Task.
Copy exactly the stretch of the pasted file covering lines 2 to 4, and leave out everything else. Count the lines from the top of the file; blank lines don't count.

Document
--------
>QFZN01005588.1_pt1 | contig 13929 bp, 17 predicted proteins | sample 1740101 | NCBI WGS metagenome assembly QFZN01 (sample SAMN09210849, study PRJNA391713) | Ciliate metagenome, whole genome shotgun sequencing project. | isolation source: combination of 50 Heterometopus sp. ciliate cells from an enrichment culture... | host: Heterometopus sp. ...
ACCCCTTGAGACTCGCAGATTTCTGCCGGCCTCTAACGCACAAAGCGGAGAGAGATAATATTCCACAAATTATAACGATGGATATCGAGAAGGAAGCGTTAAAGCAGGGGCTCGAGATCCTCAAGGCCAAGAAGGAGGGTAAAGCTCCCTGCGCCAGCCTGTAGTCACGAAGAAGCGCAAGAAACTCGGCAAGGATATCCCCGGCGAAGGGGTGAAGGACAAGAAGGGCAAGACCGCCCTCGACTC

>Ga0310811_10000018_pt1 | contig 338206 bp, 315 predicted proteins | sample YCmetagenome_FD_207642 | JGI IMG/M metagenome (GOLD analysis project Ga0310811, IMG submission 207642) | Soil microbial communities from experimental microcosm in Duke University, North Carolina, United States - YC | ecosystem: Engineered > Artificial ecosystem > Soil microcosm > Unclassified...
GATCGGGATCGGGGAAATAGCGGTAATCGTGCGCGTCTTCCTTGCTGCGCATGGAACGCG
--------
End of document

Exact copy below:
ACCCCTTGAGACTCGCAGATTTCTGCCGGCCTCTAACGCACAAAGCGGAGAGAGATAATATTCCACAAATTATAACGATGGATATCGAGAAGGAAGCGTTAAAGCAGGGGCTCGAGATCCTCAAGGCCAAGAAGGAGGGTAAAGCTCCCTGCGCCAGCCTGTAGTCACGAAGAAGCGCAAGAAACTCGGCAAGGATATCCCCGGCGAAGGGGTGAAGGACAAGAAGGGCAAGACCGCCCTCGACTC

>Ga0310811_10000018_pt1 | contig 338206 bp, 315 predicted proteins | sample YCmetagenome_FD_207642 | JGI IMG/M metagenome (GOLD analysis project Ga0310811, IMG submission 207642) | Soil microbial communities from experimental microcosm in Duke University, North Carolina, United States - YC | ecosystem: Engineered > Artificial ecosystem > Soil microcosm > Unclassified...
GATCGGGATCGGGGAAATAGCGGTAATCGTGCGCGTCTTCCTTGCTGCGCATGGAACGCG